Obama's Economic Aid for the Middle Class

By Julie Pace, Associated Press Writer

WASHINGTON (AP) — Previewing key elements of his State of the Union address, President Barack Obama is announcing on Monday a series of initiatives aimed at calming some of the economic fears of struggling middle class families.

The proposals to be unveiled by Obama and Vice President Joe Biden at the White House, and which the president will push in his Wednesday night speech, include a doubling of the child care tax credit for families earning less than $85,000; an increase in federal funding for child care programs of $1.6 billion; capping student loan payments to 10% of income above "a basic living allowance;" expanding tax credits to match retirement savings; and increasing aid for families taking care of elderly relatives. The plan would also require all employers to provide the option of a workplace-based retirement savings plan.

The proposals are the result of the work of a middle class task force that Biden had headed. A White House official says they are aimed at the "sandwich generation" — Americans that are struggling to care for both their children and their parents. The official spoke on the condition of anonymity because the speech has not been finalized.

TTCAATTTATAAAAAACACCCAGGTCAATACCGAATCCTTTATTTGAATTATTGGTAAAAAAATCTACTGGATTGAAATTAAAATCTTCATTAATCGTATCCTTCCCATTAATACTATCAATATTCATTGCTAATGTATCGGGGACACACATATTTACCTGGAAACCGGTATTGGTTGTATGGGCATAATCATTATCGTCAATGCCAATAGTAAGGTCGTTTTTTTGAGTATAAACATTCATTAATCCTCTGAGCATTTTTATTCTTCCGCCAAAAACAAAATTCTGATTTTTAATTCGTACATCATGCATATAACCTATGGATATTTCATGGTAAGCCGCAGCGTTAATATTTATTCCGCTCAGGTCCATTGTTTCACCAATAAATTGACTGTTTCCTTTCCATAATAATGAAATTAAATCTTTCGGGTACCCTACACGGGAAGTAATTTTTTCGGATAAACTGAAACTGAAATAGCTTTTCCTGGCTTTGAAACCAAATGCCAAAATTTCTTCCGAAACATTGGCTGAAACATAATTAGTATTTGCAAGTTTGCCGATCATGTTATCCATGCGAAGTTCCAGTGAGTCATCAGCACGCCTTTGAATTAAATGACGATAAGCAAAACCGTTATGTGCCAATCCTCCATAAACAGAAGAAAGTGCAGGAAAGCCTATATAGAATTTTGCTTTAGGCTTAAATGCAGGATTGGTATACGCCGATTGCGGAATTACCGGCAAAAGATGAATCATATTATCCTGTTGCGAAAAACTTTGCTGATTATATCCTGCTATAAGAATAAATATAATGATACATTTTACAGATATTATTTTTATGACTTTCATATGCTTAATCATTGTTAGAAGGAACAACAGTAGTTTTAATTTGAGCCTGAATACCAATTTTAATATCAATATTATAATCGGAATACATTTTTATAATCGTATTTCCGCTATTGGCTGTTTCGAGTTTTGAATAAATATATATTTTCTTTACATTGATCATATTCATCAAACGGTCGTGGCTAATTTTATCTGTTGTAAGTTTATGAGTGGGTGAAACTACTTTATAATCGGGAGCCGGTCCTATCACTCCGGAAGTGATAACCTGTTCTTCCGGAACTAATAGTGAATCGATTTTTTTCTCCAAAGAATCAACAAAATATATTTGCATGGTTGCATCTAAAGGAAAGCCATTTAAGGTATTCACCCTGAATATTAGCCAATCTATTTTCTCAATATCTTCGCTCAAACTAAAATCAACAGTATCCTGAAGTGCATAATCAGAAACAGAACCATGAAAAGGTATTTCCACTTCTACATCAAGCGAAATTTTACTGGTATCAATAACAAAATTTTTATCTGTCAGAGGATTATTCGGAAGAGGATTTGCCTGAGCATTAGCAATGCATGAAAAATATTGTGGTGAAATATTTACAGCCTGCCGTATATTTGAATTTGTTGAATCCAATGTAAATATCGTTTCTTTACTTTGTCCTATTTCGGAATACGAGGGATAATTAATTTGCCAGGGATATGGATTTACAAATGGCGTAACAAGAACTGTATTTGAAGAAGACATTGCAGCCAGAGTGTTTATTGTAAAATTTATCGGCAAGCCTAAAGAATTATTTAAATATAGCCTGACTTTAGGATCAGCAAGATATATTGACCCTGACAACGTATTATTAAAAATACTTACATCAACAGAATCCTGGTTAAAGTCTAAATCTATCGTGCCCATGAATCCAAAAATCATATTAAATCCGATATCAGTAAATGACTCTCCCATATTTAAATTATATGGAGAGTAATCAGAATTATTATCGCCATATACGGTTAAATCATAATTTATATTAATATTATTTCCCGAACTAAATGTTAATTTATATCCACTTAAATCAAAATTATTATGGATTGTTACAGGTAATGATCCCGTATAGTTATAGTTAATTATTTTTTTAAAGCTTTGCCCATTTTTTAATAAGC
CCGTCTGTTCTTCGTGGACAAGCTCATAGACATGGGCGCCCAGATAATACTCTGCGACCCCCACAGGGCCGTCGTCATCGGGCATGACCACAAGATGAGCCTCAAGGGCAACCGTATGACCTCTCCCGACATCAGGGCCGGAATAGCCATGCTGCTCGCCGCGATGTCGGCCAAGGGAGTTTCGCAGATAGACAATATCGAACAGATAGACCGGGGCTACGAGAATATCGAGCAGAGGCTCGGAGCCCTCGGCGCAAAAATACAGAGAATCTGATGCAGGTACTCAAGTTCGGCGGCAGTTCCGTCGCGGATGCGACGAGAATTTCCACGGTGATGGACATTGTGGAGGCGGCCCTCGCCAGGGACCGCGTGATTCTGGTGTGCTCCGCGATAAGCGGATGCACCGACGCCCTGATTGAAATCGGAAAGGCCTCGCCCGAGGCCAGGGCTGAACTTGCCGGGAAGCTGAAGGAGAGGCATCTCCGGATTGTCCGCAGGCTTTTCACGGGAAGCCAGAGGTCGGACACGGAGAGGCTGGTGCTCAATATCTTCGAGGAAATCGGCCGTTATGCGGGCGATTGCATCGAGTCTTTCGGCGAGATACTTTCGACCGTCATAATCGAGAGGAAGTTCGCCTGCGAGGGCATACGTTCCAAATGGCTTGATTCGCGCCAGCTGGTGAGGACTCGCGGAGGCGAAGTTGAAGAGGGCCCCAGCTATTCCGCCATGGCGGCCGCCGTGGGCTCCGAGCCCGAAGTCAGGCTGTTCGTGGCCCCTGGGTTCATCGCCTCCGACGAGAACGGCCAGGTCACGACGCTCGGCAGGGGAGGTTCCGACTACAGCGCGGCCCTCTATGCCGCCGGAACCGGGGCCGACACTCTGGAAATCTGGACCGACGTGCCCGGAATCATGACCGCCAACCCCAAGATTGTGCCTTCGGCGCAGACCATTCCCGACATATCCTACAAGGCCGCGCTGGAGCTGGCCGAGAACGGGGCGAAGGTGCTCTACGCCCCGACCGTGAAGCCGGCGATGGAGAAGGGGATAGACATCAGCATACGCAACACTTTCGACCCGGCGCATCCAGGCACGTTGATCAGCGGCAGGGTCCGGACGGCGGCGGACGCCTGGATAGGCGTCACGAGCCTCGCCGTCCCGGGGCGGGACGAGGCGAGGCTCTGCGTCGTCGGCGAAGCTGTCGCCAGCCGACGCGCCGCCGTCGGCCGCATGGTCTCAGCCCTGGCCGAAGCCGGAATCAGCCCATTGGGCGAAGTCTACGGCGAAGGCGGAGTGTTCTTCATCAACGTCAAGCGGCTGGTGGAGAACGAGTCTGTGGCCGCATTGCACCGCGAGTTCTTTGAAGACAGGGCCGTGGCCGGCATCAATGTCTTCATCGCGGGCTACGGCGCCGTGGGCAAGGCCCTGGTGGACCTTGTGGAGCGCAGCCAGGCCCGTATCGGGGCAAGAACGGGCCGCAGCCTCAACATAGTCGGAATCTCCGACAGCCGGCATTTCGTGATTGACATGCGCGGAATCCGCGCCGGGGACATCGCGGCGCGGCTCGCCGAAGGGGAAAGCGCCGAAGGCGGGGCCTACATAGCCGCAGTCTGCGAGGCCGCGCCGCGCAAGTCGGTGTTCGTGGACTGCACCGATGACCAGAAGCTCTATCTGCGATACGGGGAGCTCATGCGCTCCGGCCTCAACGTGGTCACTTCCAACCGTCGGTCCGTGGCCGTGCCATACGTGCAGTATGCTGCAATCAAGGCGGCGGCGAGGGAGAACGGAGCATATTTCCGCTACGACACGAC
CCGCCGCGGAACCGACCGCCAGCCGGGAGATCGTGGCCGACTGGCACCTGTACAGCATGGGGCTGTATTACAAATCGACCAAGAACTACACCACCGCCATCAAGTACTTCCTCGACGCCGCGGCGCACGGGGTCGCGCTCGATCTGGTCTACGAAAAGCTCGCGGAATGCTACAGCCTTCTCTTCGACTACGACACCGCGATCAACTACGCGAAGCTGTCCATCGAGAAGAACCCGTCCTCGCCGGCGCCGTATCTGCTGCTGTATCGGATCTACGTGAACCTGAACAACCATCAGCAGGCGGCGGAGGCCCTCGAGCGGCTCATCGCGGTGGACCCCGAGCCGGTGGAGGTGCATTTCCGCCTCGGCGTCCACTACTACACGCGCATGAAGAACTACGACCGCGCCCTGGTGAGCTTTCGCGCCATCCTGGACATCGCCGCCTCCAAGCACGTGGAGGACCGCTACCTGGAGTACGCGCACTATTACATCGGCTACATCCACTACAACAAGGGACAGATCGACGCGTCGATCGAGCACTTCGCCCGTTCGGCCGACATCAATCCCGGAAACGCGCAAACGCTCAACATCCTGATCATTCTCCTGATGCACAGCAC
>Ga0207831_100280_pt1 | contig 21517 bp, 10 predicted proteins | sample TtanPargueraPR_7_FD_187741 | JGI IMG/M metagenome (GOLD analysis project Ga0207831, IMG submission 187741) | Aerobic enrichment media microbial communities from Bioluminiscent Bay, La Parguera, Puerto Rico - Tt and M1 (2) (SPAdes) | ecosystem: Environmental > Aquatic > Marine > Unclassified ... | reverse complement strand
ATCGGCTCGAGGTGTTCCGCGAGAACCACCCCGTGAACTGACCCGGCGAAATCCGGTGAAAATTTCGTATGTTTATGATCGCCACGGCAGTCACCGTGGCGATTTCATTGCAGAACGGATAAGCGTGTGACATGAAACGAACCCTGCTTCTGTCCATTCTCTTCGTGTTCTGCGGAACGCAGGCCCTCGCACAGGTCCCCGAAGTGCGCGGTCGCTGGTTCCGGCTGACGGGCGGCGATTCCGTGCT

The official said that creating jobs, addressing the deficit, changing Washington and helping middle class families are the main themes of Obama's first State of the Union address. He'll also discuss his bid to take on the financial industry, energy, education and immigration — all issues the president has said fit into his plan to rebuild the economy.

White House advisers see the speech as a key opportunity for Obama to recalibrate his message to better connect with the public and reset his presidency after stinging setbacks.

Obama has promised a sharper focus on jobs and the economy as the dust settles from the punishing loss of the late Edward M. Kennedy's Senate seat in Massachusetts. Republican Scott Brown's victory put the seat in the hands of Republicans for the first time in decades and took away Democrats' 60-vote majority in the Senate.

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